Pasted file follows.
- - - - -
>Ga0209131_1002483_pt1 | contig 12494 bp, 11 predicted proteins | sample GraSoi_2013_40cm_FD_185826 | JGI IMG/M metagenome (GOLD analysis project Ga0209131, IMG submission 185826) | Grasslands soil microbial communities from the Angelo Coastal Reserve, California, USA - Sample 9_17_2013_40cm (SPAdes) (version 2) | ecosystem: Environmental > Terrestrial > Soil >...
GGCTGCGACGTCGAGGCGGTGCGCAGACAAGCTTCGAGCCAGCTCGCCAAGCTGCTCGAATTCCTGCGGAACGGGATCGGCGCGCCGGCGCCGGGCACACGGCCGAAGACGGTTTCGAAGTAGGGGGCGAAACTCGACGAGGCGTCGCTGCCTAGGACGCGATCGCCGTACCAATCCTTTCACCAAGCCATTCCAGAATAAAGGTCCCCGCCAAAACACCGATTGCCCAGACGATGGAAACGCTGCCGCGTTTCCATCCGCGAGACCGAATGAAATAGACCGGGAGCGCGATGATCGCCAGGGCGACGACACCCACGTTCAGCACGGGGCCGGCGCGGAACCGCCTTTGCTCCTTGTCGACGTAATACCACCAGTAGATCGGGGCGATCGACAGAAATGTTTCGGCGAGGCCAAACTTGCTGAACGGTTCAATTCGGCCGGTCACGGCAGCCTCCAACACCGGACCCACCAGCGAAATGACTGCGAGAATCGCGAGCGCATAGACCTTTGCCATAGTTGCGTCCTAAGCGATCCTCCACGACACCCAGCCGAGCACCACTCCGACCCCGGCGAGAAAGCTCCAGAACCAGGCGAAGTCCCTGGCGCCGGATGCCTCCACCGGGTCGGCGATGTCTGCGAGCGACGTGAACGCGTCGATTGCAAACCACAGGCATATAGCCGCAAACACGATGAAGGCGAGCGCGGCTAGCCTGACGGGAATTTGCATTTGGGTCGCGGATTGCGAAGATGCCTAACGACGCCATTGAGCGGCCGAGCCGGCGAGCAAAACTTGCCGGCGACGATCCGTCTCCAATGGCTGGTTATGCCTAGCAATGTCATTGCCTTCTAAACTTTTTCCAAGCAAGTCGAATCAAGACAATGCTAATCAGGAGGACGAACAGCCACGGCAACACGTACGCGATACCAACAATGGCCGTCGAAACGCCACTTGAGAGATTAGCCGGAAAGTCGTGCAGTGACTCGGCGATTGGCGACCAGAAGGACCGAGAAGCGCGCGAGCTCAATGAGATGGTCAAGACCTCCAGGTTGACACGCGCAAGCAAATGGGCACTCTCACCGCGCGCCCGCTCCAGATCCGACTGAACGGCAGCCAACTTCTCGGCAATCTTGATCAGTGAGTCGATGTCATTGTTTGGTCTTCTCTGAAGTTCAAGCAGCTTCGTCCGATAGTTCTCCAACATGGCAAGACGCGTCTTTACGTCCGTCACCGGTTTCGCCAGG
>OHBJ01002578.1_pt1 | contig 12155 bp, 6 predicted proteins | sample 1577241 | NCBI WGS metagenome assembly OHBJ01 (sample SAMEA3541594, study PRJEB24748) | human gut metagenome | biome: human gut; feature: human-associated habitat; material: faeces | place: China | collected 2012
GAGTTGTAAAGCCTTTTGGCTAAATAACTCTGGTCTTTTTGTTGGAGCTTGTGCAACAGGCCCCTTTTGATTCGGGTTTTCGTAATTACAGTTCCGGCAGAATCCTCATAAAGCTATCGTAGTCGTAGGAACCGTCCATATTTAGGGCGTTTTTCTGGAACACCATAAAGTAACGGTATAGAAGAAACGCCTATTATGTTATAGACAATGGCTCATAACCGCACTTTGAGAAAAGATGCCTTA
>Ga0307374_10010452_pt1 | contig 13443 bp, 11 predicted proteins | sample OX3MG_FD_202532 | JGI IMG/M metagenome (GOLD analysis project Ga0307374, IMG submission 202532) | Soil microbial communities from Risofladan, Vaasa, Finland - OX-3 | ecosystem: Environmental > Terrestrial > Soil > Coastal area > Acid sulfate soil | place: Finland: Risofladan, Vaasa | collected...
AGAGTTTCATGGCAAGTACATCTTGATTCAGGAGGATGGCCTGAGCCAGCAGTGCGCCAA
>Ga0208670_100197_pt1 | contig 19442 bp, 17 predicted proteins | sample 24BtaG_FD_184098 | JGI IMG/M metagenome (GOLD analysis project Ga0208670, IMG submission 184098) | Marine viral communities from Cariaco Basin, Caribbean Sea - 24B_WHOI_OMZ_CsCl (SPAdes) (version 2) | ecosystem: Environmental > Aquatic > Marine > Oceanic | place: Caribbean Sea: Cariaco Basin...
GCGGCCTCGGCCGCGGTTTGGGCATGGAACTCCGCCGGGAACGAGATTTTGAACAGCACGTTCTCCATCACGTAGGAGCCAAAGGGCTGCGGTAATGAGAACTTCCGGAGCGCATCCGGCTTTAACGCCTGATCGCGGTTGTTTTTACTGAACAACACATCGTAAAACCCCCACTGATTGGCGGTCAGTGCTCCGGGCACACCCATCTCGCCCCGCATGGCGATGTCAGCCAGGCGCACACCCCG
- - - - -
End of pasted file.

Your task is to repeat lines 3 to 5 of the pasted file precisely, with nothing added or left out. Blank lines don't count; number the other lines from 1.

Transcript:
>OHBJ01002578.1_pt1 | contig 12155 bp, 6 predicted proteins | sample 1577241 | NCBI WGS metagenome assembly OHBJ01 (sample SAMEA3541594, study PRJEB24748) | human gut metagenome | biome: human gut; feature: human-associated habitat; material: faeces | place: China | collected 2012
GAGTTGTAAAGCCTTTTGGCTAAATAACTCTGGTCTTTTTGTTGGAGCTTGTGCAACAGGCCCCTTTTGATTCGGGTTTTCGTAATTACAGTTCCGGCAGAATCCTCATAAAGCTATCGTAGTCGTAGGAACCGTCCATATTTAGGGCGTTTTTCTGGAACACCATAAAGTAACGGTATAGAAGAAACGCCTATTATGTTATAGACAATGGCTCATAACCGCACTTTGAGAAAAGATGCCTTA
>Ga0307374_10010452_pt1 | contig 13443 bp, 11 predicted proteins | sample OX3MG_FD_202532 | JGI IMG/M metagenome (GOLD analysis project Ga0307374, IMG submission 202532) | Soil microbial communities from Risofladan, Vaasa, Finland - OX-3 | ecosystem: Environmental > Terrestrial > Soil > Coastal area > Acid sulfate soil | place: Finland: Risofladan, Vaasa | collected...